Jersey War Tunnels

Jersey, United Kingdom

Jersey War Tunnels, often abbreviated to Hohlgangsanlage 8, also known as the German Underground Hospital was a partially completed underground hospital complex, built by German occupying forces during the occupation of Jersey during World War II. Over 1 km of tunnels were completed. After the liberation of the Channel Islands, the complex was converted into a museum detailing the occupation and remains a visitor attraction.

After Hitler's October 1941 order to fortify the Channel Islands (as part of the Atlantic Wall), work began on a string of fortifications all around Jersey. Ho8 was intended to be a vast network of underground tunnels that would allow the German occupying infantry to withstand Allied air raids and bombardment (in preparation for an invasion). Forced labourers from the Organisation Todt (as well as paid labourers and skilled workers) were shipped in to Jersey and put to work building the complex. Many of the workers were Polish, French, Russian or Republican Spaniards. Conditions were terrible, although Russian and Ukrainian POWs were treated the worst, with cases of malnutrition, death by exhaustion and disease among them becoming common. On the other hand, the voluntary workers often had much better conditions, being offered over four times the wages that they would have earned working in similar jobs for the States of Jersey, and often receiving extra food rations.

In late 1943, with the threat of an Allied invasion of Europe (Operation Overlord) becoming clear, Ho8 was to be converted into a casualty clearing station and emergency hospital. The hospital had 500 beds for patients, with a full heating and air conditioning system (although the rest of tunnel complex usually maintained a constant temperature of about 17 °C, due to its being built deep into the hillside). A system of gas-proof doors was installed to maintain a clean airflow in the tunnels, and a fully equipped operating theatre was installed. Unfinished tunnels were sealed off.Despite the huge preparations and fortifications made to the Channel Islands, none were ever put into practice. The occupying forces in the Channel Islands surrendered on 9 May 1945 (one day after the rest of the German forces surrendered). Ho8 fell into disuse, with British soldiers and souvenir hunters stripping the tunnels of equipment.

In July 1946, the States of Jersey opened the tunnels to the public. In 1961, the Royal Court ruled that the subterranean complex belonged to the private owners of the land above it, and Ho8 fell under private ownership. The complex was restored, with a collection of Occupation memorabilia and a museum and memorial to the occupation being set up. In 2001, a permanent exhibit called 'Captive Island' was unveiled in the tunnel complex, detailing everyday life for civilians in Jersey before, during and after the occupation of Jersey. Today, Ho8 is generally referred to as the 'Jersey War Tunnels'. The Jersey War Tunnels has also housed military vehicles such as a Char B1 bis tank, which served in Jersey with the Panzer-Abteilung 213 during the occupation which was on loan from the Bovington Tank Museum. As of March 2012 there is also a replica Stug III tank destroyer owned by the war tunnels.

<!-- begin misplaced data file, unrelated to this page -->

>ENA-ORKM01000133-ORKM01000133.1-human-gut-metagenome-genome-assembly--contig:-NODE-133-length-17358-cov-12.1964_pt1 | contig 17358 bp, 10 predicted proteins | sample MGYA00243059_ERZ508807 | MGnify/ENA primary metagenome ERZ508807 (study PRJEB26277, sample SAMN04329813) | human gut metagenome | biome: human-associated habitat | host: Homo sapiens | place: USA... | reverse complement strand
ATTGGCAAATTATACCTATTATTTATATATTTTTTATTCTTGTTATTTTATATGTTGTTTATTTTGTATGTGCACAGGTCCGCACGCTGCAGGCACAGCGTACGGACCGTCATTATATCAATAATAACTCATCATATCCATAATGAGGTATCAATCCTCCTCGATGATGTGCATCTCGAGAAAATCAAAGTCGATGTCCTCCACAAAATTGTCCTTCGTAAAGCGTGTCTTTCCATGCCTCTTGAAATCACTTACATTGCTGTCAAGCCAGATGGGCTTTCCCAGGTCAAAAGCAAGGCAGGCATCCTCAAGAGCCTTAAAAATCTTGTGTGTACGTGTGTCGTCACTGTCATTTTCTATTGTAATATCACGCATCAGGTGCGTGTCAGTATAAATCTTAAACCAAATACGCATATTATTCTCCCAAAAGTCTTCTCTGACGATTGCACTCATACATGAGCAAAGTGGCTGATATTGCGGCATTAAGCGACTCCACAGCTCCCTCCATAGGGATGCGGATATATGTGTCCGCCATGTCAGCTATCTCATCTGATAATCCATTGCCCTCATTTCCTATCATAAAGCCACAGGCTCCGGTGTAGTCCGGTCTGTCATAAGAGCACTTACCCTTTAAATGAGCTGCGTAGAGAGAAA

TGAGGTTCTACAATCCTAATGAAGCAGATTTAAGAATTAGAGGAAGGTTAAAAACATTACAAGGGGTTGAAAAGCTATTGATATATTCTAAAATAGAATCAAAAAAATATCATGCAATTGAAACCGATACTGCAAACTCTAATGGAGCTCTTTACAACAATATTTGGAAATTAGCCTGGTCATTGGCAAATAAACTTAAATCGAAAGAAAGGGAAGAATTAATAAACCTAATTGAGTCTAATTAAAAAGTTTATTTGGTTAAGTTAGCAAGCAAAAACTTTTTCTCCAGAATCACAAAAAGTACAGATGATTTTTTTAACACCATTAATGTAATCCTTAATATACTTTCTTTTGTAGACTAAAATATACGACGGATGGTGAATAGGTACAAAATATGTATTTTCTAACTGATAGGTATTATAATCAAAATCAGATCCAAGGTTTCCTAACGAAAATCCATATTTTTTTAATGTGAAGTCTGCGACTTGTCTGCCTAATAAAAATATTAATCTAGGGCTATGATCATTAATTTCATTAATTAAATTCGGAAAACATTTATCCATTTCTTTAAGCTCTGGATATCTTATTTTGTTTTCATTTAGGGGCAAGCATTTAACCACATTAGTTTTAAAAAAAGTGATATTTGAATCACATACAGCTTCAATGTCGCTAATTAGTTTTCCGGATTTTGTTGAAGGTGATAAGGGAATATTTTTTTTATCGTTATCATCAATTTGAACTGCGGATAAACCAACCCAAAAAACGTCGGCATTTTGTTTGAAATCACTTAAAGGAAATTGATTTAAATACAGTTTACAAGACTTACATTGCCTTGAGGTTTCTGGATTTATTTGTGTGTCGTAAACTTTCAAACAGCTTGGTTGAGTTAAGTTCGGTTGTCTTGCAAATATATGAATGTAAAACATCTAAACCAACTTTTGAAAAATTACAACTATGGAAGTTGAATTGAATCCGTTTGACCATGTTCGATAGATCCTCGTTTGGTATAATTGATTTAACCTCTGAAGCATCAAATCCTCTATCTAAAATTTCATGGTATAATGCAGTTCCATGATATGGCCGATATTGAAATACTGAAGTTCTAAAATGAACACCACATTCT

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Founded: 1941
Category: Miscellaneous historic sites in United Kingdom


4.7/5 (based on Google user reviews)

User Reviews

Andrea Bailey (8 months ago)
Interesting visit. Walk down into the tunnels consisting of numerous room with stories and history . Very mouldy due to the damp conditions. Needed some TLC with mould on the exhibits and missing light bulbs , but over all a great visit . Fantastic tea room afterwards. All served by a great bus service.
Hywel Roberts (9 months ago)
Fascinating insight to a very difficult time in Jersey's history. The tour explores all the aspects to war time jersey and the role the tunnels played in that. Worth a visit and if booked ahead of time means going straight in rather than waiting in the queue at the ticket office.
Mas Hassan (10 months ago)
Without doubt one of the best preserved tunnels and well presented history of the World War II in Jersey Island. The facilities are great too. There’s a coffee/snacks shop, car park and toilet facilities at the visitors centre. Entry tickets are a bit expensive at £17 for an adult, £16 for age 16 plus with an ID and £11 for children 5-15.
Malina T (10 months ago)
We liked how the museum is structured, it's a stroll through several rooms lined along a long chronological corridor. It takes about an hour or more, depending on how much time you have for details. The entrance ticket is interesting; it's a sort of identity document of someone you have to identify within the informational panels of the museum. It's a good history lesson for both kids and adults.
Krishna S (13 months ago)
One of the things that you should definitely do when you visit jersey. They give it a nice little touch by giving you the identity card of one of the residents that lived in Jersey during the war and their story behind it. The tunnels are all well maintained and guided audio gives you every bit of information you'd need. All in all a fantastic experience for all ages alike. They've got a nice cafe around the reception as well. Recommend this.
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